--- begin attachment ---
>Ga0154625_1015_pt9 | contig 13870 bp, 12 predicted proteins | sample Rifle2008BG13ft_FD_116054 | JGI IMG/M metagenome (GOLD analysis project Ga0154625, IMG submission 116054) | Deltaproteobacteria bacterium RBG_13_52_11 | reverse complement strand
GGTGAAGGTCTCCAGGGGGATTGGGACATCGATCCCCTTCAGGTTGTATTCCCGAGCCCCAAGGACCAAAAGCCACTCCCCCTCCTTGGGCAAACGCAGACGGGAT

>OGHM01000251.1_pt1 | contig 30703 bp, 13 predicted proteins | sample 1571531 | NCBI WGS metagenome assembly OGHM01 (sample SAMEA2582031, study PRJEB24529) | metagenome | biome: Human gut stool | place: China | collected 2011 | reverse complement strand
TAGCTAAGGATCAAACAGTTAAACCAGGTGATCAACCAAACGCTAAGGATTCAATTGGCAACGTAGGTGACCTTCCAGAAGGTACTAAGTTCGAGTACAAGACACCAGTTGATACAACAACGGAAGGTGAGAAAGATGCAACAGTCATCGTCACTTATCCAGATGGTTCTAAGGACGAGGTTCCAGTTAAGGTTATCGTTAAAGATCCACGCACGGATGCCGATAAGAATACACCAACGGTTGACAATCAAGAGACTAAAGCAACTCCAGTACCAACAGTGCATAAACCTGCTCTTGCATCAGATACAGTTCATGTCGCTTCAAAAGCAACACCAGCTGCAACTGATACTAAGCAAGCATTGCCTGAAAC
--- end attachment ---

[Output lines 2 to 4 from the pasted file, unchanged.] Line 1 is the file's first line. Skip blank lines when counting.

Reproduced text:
GGTGAAGGTCTCCAGGGGGATTGGGACATCGATCCCCTTCAGGTTGTATTCCCGAGCCCCAAGGACCAAAAGCCACTCCCCCTCCTTGGGCAAACGCAGACGGGAT

>OGHM01000251.1_pt1 | contig 30703 bp, 13 predicted proteins | sample 1571531 | NCBI WGS metagenome assembly OGHM01 (sample SAMEA2582031, study PRJEB24529) | metagenome | biome: Human gut stool | place: China | collected 2011 | reverse complement strand
TAGCTAAGGATCAAACAGTTAAACCAGGTGATCAACCAAACGCTAAGGATTCAATTGGCAACGTAGGTGACCTTCCAGAAGGTACTAAGTTCGAGTACAAGACACCAGTTGATACAACAACGGAAGGTGAGAAAGATGCAACAGTCATCGTCACTTATCCAGATGGTTCTAAGGACGAGGTTCCAGTTAAGGTTATCGTTAAAGATCCACGCACGGATGCCGATAAGAATACACCAACGGTTGACAATCAAGAGACTAAAGCAACTCCAGTACCAACAGTGCATAAACCTGCTCTTGCATCAGATACAGTTCATGTCGCTTCAAAAGCAACACCAGCTGCAACTGATACTAAGCAAGCATTGCCTGAAAC